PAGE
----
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Shirting Fabric- Is Acorn still the best bet?

post #1 of 47
Thread Starter 
A search reveals 3 topics on this with just a couple of responses, all of which state that Acorn in the UK is the best (only?) option for good quality shirting in small quantities and whom are willing to sell to the public.

I'm just floating the question out here again; whether in NY, LA or online are there any resources similar to Acorn that sell to the public?
post #2 of 47
Yes. I have contacted multiple shirt makers and Thomas Mason Silverline is approximately $55 a yard and Ferno is $55 for the low end and $75 for the high end (120/140's).
post #3 of 47
I just received 4 fabrics from Acorn. This is a really amazing quality. Take a look at their website and if you are interested in some patterns, James Chatburn (the owner) would send you a price list. Their prices list UPS services. You would be surprised to see that their prices are extremely affordable. Furthermore, they always have some sale items for half price. Really a deal.
post #4 of 47
Ask him where the fabric was woven!
not that there is anything wrong with fabric woven in either India or the Czech Republic.

My real issue these days, is that they are selling fabric to the general public at about the same rate as they are to the trade.
post #5 of 47
Approximately, how much fabric is required per shirt?
post #6 of 47
to actually answer your question.
yes.
mills do not sell to the general public.
post #7 of 47
Quote:
Originally Posted by Limniscate View Post
Approximately, how much fabric is required per shirt?

I require 2 yards to be on the safe side, and I'm not terribly large (between 38 and 40 R).
post #8 of 47
Quote:
Originally Posted by NewYorkRanger View Post
I require 2 yards to be on the safe side, and I'm not terribly large (between 38 and 40 R).

What tailor do you use?
post #9 of 47
What are the prices of Acorn fabric 2x80, 2x100 like?
I take it that they sell to individuales all over the world via UPS as opposed to just dealing only with trade.
post #10 of 47
Quote:
Originally Posted by Limniscate View Post
Approximately, how much fabric is required per shirt?

From Acorn's website:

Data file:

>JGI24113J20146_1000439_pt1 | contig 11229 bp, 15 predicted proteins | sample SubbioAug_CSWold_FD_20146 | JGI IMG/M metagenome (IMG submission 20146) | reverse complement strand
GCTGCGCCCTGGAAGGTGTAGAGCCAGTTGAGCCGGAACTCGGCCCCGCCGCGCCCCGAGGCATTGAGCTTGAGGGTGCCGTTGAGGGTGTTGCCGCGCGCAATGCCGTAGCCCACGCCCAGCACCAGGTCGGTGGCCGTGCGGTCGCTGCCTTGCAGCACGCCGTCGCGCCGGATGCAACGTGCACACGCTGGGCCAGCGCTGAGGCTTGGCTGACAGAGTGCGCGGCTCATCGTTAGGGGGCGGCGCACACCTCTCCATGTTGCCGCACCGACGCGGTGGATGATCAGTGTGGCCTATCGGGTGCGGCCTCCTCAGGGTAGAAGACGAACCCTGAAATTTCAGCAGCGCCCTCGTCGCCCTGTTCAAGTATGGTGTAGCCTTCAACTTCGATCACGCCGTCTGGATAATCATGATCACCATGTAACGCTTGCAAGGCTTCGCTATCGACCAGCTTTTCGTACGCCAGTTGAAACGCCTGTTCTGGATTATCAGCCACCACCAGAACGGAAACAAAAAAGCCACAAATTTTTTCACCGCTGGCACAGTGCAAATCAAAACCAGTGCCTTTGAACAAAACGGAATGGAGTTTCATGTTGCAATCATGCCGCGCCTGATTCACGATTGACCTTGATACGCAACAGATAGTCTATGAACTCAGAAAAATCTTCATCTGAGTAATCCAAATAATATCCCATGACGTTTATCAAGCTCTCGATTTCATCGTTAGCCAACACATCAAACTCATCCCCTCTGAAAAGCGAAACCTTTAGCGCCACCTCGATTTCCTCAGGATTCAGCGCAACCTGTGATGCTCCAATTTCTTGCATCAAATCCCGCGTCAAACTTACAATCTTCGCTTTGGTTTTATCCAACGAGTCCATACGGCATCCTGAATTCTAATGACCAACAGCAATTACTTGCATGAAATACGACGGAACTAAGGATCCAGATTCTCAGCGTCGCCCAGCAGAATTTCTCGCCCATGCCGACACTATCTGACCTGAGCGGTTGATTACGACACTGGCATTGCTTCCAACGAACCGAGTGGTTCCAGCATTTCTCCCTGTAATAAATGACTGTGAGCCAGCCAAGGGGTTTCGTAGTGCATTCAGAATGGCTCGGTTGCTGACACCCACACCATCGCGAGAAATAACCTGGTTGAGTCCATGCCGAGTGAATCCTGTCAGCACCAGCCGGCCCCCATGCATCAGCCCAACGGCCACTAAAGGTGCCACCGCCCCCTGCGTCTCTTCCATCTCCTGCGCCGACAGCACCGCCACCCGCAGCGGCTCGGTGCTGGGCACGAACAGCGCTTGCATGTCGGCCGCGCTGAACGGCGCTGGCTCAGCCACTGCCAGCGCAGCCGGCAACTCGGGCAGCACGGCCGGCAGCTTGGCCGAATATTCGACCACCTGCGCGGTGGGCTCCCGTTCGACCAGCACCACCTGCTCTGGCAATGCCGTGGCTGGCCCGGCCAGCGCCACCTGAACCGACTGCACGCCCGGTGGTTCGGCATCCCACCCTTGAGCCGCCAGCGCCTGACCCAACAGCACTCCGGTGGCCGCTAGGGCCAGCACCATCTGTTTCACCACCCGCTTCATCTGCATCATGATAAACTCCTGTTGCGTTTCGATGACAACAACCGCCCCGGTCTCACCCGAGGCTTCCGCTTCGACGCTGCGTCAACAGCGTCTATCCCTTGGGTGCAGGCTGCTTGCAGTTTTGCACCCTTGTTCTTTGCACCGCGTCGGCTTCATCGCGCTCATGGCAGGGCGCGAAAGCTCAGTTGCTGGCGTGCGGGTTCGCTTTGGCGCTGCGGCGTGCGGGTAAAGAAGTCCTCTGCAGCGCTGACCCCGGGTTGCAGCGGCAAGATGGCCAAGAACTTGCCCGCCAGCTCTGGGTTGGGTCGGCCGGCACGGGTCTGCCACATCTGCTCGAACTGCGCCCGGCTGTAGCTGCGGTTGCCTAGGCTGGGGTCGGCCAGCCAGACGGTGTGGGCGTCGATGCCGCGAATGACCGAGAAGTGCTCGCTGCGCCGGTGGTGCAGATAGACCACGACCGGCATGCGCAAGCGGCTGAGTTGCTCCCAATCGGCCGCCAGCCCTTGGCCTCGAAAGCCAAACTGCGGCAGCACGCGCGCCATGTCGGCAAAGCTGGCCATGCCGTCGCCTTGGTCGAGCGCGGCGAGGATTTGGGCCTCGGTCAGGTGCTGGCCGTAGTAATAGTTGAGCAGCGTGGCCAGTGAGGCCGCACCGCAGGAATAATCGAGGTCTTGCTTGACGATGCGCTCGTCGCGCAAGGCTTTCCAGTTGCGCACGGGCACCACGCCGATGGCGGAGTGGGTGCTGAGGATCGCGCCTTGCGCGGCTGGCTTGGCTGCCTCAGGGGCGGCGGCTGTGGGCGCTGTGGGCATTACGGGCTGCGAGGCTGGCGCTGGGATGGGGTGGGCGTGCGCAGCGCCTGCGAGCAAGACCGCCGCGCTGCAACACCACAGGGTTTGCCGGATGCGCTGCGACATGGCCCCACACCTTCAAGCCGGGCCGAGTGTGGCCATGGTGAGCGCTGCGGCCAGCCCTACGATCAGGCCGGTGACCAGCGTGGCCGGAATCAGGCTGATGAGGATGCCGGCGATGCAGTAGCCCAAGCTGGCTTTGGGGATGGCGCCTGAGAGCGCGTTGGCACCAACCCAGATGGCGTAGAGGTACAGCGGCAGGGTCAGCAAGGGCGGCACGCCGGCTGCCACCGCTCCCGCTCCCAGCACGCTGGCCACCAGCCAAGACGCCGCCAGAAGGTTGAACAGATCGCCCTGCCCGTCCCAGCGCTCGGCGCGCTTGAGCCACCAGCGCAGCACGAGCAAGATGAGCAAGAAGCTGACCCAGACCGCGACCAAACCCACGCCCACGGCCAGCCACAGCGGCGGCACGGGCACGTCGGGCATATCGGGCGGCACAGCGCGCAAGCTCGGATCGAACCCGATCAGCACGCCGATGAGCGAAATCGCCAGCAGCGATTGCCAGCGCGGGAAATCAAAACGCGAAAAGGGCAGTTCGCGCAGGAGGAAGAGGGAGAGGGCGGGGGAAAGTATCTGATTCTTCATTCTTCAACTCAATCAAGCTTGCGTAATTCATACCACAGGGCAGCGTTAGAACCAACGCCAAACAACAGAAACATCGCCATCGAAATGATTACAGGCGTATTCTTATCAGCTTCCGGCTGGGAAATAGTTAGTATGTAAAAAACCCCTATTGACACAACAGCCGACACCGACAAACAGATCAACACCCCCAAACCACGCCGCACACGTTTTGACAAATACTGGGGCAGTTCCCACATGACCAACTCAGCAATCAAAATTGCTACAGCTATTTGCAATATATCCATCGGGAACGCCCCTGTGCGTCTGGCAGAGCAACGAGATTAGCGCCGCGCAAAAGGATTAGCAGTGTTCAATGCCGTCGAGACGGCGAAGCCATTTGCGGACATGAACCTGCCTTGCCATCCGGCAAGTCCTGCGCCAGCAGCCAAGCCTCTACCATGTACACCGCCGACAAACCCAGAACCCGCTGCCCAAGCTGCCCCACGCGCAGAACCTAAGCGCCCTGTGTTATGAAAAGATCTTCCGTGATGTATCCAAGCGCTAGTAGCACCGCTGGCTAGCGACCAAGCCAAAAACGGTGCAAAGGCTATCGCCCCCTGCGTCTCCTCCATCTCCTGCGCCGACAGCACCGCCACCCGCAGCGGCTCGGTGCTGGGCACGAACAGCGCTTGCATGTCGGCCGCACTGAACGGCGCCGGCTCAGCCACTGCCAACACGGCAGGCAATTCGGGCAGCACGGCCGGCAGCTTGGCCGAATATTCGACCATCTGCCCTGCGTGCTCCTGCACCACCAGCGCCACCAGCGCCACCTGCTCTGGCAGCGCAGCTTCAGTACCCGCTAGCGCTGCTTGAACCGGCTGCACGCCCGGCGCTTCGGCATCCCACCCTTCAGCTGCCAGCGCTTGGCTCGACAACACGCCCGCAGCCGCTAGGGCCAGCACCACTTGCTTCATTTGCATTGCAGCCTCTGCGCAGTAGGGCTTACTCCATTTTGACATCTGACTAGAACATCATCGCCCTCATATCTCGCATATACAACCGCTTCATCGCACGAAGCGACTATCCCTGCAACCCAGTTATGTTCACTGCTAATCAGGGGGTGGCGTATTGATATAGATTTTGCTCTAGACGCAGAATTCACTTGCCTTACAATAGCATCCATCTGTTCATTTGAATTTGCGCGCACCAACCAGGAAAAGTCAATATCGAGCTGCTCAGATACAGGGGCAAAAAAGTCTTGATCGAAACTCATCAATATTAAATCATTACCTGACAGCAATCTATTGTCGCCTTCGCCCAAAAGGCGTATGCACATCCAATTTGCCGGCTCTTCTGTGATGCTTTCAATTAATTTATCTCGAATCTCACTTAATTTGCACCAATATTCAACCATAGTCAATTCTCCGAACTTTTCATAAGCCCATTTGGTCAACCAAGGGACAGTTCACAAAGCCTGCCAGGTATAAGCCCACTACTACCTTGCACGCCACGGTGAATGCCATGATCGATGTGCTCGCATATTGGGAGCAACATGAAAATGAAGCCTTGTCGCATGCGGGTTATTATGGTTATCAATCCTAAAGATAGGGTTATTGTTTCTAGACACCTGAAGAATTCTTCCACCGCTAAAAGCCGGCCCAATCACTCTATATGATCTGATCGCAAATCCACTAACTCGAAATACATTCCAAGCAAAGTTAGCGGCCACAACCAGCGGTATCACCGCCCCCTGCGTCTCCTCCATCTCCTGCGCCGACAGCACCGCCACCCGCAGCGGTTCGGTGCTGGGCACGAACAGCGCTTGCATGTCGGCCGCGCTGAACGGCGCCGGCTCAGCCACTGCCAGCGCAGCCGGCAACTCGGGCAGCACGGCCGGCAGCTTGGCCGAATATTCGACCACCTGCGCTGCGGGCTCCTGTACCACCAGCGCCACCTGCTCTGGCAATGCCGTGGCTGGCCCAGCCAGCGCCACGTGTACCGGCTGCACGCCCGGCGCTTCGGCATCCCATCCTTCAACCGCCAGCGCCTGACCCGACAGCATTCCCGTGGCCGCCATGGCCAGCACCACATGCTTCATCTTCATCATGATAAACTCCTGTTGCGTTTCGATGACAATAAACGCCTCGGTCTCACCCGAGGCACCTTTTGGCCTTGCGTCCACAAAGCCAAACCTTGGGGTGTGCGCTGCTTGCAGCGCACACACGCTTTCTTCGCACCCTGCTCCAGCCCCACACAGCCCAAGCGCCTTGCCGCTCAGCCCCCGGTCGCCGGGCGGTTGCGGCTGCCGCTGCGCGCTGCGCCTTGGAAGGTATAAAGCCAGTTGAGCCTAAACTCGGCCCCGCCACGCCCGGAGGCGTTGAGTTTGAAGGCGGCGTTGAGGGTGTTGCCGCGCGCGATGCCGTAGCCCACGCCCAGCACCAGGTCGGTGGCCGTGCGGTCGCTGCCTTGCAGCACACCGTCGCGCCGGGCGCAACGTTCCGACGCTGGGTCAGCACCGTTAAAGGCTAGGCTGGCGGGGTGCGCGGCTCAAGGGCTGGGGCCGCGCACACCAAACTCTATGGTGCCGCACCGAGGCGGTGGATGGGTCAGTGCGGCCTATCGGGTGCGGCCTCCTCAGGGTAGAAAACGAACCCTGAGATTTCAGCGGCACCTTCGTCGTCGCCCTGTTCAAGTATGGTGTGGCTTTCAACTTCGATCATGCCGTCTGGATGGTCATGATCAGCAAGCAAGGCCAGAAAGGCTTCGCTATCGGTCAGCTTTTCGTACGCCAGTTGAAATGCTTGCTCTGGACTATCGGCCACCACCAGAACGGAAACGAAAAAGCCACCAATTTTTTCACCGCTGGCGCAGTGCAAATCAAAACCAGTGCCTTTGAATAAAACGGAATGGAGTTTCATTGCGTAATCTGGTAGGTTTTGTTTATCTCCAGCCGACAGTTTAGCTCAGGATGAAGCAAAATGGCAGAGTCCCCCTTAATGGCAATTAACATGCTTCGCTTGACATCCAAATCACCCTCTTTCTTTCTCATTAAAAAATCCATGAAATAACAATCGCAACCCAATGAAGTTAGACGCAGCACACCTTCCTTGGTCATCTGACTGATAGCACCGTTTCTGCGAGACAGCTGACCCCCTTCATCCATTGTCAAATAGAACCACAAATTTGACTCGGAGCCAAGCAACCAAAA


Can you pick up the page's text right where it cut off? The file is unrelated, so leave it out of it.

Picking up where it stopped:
Quote:
Depending on the width of the fabric, we usually recommend 3.00metres of our 90cms (36") width shirtings or 2.00metres of our 150cms (60") width fabrics. Of course this is for an average build, taller customers or customers with a large chest, stomach, shoulders etc will need more fabric. If you are unsure about this, either contact us for further details or consult your shirtmaker.
post #11 of 47
is the 36" fabric any better than the 60"?
post #12 of 47
QUOTE:
Depending on the width of the fabric, we usually recommend 3.00metres of our 90cms (36") width shirtings or 2.00metres of our 150cms (60") width fabrics. Of course this is for an average build, taller customers or customers with a large chest, stomach, shoulders etc will need more fabric. If you are unsure about this, either contact us for further details or consult your shirtmaker.


You can almost make a suit with that much fabric.
post #13 of 47
Quote:
Originally Posted by dragon8 View Post
QUOTE:
Depending on the width of the fabric, we usually recommend 3.00metres of our 90cms (36") width shirtings or 2.00metres of our 150cms (60") width fabrics. Of course this is for an average build, taller customers or customers with a large chest, stomach, shoulders etc will need more fabric. If you are unsure about this, either contact us for further details or consult your shirtmaker.


You can almost make a suit with that much fabric.

I agree. I have experience buying cloth back when I used to live in India. I used to buy 2.25 meters of the 36" width fabric to be on the safe side. I am 5'7 with a 38 inch chest. The 36" width is the standard size in India. A few mills like century cotton used to have the 60" width.
I don't exactly remember how much fabric I used to buy for the 60" width - probably 1.75 meters.
post #14 of 47
2m is a safe bet.
post #15 of 47
Acorn makes 36" and 58" fabrics? Dont they make fabrics in 44"? I have heard more apparel makers are moving towards 58" fabrics because there is less loss when making a garment. For tailors, I heard 44" is easier to handle. Acorn might be the best widely known shirting manufacturer but there are others especially in Japan that people dont know. 120/2, 140/2, 160/2 are made here. As Shirtmaven has said, mills dont sell direct to the general public.
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